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    I may be wrong and perhaps I'm making excuses but I wonder if being clever is really much of an advantage in the workplace. Maybe the very high end jobs but elsewhere does being smart really matter? I always thought my brainpower was my biggest advantage in life but it doesn't seem to matter much at all. What employers want are people who are keen (too stupid to understand the silliness of the job they're being asked to do?) and those who are interested in the commercial world - generally philistines.

    I wish I could apply for jobs where the criteria was all about competency - please give me aptitude tests! - and not about bulls****** rubbish that HR people love on CVs.
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    (Original post by Mick Travis)
    I may be wrong and perhaps I'm making excuses but I wonder if being clever is really much of an advantage in the workplace. Maybe the very high end jobs but elsewhere does being smart really matter? I always thought my brainpower was my biggest advantage in life but it doesn't seem to matter much at all. What employers want are people who are keen (too stupid to understand the silliness of the job they're being asked to do?) and those who are interested in the commercial world - generally philistines.

    I wish I could apply for jobs where the criteria was all about competency - please give me aptitude tests! - and not about bulls****** rubbish that HR people love on CVs.
    Hi. This is just my opinion so i apologise if it is misinformed. An employer isn't going to care too much how good you are at aptitude tests because the chances are that such a skill won't be necessary in your job. A job involves much more than academic intelligence. You have to be intelligent for competitive jobs, of course you do. But, you also need to display good communication skills, teamwork skills, etc. A firm aren't going to hire someone who is a genius but can't communicate properly! They want well rounded individuals.

    I wouldn't agree with the "phillistines" comment at all. Being keen and interested in business, does not mean you are a "philistine". In any job interview you should come across as keen and enthusiastic. And a firm expects you to have some commercial awareness so that you are able to understand the issues facing the company.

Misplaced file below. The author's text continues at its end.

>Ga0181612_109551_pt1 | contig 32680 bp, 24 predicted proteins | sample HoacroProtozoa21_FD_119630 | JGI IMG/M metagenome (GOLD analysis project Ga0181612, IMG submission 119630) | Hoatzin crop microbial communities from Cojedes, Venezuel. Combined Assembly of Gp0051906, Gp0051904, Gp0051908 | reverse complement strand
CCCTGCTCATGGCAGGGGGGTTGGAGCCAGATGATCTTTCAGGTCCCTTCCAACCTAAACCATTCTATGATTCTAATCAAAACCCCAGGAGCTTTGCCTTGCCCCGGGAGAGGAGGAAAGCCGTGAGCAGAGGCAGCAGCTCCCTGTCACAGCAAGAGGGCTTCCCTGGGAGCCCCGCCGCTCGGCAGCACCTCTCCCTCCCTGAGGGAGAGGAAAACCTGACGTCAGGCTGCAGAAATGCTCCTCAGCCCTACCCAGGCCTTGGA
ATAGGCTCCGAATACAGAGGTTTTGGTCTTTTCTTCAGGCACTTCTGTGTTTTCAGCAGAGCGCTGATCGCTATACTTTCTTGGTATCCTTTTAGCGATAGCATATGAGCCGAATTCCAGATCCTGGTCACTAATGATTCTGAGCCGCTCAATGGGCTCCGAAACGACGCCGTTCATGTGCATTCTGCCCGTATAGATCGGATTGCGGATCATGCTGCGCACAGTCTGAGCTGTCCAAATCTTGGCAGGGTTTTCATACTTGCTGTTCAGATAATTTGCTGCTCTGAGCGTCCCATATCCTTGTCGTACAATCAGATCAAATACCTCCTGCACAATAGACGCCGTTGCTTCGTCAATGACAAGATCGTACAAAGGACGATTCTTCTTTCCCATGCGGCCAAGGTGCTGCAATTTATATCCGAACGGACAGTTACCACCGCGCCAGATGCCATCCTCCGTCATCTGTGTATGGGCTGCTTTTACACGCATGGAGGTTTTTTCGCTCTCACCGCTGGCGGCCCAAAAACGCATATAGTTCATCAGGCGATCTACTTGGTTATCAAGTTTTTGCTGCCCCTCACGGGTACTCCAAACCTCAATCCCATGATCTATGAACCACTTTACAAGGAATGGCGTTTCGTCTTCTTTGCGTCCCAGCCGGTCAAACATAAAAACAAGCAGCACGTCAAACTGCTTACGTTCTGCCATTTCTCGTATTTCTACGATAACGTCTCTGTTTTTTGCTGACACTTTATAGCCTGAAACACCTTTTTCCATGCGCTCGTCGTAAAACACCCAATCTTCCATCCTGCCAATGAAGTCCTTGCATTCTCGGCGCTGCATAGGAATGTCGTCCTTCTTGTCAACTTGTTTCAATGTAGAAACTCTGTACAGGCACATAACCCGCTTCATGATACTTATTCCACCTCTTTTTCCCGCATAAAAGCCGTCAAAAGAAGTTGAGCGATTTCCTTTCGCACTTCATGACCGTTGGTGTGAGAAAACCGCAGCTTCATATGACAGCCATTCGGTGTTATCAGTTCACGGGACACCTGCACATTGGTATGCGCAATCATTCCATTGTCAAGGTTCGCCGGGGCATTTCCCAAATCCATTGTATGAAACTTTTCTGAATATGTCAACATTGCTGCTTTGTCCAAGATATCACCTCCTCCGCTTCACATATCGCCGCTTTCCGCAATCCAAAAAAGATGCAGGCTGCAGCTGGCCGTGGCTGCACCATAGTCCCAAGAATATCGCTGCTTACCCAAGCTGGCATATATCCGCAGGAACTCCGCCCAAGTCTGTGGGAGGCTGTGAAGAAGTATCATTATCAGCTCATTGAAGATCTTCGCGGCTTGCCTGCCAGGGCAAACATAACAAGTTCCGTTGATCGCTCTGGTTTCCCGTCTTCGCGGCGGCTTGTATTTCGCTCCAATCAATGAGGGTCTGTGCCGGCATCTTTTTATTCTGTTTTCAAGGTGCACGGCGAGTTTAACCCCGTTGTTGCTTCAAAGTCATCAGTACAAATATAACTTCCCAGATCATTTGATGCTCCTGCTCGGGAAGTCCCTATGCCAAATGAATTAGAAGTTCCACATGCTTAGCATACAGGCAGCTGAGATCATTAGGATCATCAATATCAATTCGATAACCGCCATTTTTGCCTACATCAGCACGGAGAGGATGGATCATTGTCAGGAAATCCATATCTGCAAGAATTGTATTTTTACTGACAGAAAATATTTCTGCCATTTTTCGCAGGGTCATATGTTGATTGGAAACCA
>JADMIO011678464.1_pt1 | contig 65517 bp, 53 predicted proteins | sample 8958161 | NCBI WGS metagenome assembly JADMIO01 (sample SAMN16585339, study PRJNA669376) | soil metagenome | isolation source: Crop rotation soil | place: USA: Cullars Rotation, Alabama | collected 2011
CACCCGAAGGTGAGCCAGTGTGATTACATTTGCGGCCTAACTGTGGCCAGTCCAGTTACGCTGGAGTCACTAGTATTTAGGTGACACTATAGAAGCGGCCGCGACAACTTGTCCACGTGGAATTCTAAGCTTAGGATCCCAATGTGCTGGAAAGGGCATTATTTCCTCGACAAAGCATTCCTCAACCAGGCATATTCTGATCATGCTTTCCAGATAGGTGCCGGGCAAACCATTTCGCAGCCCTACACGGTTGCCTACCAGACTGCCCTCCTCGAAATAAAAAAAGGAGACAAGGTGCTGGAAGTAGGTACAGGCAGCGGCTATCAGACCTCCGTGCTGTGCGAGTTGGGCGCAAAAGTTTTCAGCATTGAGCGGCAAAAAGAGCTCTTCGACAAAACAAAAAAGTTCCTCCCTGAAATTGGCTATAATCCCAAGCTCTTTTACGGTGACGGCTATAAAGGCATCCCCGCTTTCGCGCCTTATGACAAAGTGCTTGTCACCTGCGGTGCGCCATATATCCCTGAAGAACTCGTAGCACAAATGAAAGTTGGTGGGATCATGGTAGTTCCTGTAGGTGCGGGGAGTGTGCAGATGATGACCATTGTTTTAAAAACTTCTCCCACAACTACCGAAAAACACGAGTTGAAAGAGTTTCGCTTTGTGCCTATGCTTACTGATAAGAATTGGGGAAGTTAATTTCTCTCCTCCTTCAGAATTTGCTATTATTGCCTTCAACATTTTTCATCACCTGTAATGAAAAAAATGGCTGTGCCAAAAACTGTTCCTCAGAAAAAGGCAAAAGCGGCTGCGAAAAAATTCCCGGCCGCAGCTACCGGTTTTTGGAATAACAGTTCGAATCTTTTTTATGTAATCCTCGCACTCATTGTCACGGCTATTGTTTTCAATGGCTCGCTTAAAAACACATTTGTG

Just put yourself in the shoes of a partner at a large organisation. Are you going to hire the person who gets full marks on aptitude tests but has no people skills OR the person who passes aptitude tests and has great people skills.

    Sorry, if i rambled on a bit.

    What sortof jobs are you looking for?
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    At the moment I'm looking at administration type roles to try and get some experience. I'm interested in the voluntary sector, universities, arts and culture establishments.
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    Ask yourself this. If youre really intelligent why arent you the employer?

    Just saying
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    (Original post by Mick Travis)
    I may be wrong and perhaps I'm making excuses but I wonder if being clever is really much of an advantage in the workplace. Maybe the very high end jobs but elsewhere does being smart really matter? I always thought my brainpower was my biggest advantage in life but it doesn't seem to matter much at all. What employers want are people who are keen (too stupid to understand the silliness of the job they're being asked to do?) and those who are interested in the commercial world - generally philistines.

    I wish I could apply for jobs where the criteria was all about competency - please give me aptitude tests! - and not about bulls****** rubbish that HR people love on CVs.
    Well it depends on the job, but of course they many jobs value intelligence. Even jobs that seem simple in many cases have intricacies which you need to work out to be optimal. Other jobs are entirely reliant on the adaptive powers of its employees to cope with different situations, particularly in admin-type jobs.

    Many many jobs now give all their applicants aptitude tests as part of the selection process. They also include personality tests and things like that.
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    Different jobs require different qualities. Some will value intelligence very highly compared to everything else, and some will not. It all depends on the exact job you're applying for.

    An employer ultimately wants to hire whoever is going to be the best at doing their job. If your job is to mop floors, you probably don't need so much intelligence to do that job well. But if your job is to teach at a university, or to write computer programs, maybe intelligence is a bit more helpful.
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    The above is some good advice.
 
 
 
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